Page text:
To bring something to a conclusion; to complete a task; an ending; the finer details that give something character or make it stand out.
A week of crossing finish lines. Not on the same scale as 2014, returning from the top of Mount Kilimanjaro in Tanzania, but satisfying conclusions in their own way. A book completed, letters and emails sent, weekly records updated, all adding to the forward motion. But forward motion demands that each conclusion signals the start of a new journey. From one book, one week, one commitment to the next.
Clients change their minds, set and adjust their own goals, that’s the natural way of things. Working at the personal level can be frustrating at times when goalposts move, but accepting that I move my own goalposts too is at the heart of dealing with this. The reality is that goals must be flexible as the world around you changes, and I’ve done my fair share of changing in the past year or two as many have. Call it a pivot, re-evaluation of options or a refocus, call it what you want, there’s nothing so predictable as unpredictability.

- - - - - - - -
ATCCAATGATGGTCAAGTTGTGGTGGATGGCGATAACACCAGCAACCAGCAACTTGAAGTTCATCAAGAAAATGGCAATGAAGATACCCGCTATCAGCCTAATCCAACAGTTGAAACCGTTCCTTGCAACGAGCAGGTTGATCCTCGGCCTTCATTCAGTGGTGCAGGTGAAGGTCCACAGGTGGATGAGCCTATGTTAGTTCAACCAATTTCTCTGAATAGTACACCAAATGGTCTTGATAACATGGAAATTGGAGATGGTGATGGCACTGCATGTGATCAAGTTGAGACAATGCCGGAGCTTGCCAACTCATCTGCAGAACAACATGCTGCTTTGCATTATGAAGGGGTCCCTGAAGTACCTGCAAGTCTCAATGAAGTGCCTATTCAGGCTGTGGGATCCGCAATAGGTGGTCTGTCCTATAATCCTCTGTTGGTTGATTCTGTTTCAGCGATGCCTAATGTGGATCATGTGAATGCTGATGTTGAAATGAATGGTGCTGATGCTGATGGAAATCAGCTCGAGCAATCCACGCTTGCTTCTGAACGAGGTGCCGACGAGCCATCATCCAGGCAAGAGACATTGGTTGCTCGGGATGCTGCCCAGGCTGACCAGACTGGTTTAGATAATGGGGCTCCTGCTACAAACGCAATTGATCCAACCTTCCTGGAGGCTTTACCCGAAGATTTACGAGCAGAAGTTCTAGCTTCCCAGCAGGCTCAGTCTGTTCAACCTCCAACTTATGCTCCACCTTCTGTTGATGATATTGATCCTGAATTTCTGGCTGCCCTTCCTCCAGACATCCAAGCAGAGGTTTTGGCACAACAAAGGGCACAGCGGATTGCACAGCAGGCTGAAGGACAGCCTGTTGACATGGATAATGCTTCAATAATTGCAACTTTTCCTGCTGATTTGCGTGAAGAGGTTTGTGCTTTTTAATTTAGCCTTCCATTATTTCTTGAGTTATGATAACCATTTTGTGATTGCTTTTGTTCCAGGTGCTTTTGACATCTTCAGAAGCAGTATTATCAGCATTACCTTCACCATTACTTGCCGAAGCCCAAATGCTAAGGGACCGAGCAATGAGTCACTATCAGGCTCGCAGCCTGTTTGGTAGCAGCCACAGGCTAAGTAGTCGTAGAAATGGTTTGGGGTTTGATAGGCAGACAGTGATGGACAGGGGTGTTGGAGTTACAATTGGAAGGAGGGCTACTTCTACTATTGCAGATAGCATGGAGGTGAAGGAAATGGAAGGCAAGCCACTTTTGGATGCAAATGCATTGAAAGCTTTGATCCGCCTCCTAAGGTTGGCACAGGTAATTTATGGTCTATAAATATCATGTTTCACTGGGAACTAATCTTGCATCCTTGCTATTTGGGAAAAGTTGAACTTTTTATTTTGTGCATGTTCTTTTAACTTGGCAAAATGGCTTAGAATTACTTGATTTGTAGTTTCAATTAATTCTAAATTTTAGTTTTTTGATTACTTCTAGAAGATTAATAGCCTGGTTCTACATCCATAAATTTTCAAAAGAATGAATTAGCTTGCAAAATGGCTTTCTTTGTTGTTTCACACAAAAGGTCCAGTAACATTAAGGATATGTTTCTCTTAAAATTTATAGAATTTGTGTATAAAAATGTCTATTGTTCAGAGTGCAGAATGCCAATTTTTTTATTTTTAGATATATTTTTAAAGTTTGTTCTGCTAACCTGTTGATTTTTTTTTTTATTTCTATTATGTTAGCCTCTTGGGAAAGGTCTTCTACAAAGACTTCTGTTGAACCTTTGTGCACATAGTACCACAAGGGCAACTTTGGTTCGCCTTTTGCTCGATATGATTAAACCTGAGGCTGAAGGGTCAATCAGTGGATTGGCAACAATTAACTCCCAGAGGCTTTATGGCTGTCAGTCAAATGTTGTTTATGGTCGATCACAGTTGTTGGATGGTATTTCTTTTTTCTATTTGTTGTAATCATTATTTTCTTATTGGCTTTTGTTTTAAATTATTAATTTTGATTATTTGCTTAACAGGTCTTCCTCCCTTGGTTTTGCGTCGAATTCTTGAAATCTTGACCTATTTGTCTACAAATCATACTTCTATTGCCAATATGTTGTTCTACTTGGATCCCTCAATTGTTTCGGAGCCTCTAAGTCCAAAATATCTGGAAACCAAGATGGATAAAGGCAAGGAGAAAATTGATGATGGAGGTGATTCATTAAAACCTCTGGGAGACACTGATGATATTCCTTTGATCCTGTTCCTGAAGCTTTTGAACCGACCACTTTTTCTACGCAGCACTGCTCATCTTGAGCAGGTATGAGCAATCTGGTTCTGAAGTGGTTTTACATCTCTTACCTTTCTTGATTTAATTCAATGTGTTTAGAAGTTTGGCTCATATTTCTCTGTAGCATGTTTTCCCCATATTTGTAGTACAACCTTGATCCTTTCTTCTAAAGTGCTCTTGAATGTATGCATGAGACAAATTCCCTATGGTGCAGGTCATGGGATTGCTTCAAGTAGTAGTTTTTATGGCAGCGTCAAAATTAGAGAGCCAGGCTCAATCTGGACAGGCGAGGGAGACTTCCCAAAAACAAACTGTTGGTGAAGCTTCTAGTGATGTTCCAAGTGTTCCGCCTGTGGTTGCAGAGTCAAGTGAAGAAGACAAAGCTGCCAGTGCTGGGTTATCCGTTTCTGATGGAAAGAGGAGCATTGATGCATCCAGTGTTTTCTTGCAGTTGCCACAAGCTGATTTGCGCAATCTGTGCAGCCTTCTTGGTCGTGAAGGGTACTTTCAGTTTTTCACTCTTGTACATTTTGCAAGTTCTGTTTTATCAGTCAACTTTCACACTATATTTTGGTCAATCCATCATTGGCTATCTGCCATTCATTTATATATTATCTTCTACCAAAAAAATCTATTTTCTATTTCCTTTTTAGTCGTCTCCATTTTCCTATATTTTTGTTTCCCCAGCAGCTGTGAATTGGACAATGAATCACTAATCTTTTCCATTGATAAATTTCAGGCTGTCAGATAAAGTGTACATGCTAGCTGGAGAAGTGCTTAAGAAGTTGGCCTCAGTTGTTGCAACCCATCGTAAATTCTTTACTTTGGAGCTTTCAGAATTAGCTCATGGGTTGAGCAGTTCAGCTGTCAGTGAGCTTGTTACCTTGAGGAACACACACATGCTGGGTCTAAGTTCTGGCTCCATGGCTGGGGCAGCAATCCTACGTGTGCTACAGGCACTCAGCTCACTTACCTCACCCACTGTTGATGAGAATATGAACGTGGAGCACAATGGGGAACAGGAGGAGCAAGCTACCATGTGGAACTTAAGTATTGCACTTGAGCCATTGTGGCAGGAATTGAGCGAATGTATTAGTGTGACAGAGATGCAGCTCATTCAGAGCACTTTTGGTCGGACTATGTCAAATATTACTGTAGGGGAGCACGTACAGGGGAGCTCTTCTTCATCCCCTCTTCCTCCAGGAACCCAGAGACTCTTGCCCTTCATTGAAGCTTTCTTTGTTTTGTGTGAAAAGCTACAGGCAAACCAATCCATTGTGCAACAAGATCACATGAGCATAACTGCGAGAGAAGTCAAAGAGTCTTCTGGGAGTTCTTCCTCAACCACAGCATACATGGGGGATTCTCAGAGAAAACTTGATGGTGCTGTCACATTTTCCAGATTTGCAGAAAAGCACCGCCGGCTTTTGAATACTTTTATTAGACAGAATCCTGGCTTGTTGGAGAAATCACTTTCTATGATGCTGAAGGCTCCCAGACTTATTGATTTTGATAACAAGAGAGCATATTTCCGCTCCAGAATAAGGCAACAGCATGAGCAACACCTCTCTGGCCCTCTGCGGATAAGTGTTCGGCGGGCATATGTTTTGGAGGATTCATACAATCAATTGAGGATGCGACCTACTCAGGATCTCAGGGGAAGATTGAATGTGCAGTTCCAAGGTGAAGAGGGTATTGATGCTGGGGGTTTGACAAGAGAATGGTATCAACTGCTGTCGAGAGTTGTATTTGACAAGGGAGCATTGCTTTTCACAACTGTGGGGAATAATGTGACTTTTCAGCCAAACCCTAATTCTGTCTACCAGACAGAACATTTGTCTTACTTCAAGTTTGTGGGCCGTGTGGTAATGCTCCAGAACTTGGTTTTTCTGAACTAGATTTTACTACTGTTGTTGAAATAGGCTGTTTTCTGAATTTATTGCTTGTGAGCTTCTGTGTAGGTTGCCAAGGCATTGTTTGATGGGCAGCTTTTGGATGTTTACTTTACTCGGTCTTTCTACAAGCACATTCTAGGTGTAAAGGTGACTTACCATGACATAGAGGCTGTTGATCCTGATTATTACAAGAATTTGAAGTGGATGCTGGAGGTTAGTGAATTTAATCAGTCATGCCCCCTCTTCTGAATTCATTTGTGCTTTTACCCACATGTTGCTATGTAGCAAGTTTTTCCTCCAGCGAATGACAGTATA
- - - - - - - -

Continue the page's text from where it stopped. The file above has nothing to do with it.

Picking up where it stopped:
So, while the week has been one of crossing finish lines, it’s also one of starting new projects. For the client, a clarification of where we’re heading, and setting off to achieve new goals – what’s not exciting about that? For me, starting a new writing project alongside those as yet unfinished and beyond those completed. There’s inspiration in new goal and new approaches, and one project can reignite enthusiasm for others.
Seven years ago, on completing the trek to and from the top of the world, we were left tired but inspired to do more. So it is with these ‘lesser’ finish lines. Next week always brings more of the everyday, more challenges, but possibilities too. Possibilities to not just complete but to finish. To take that extra step that transforms the everyday into something closer to perfection.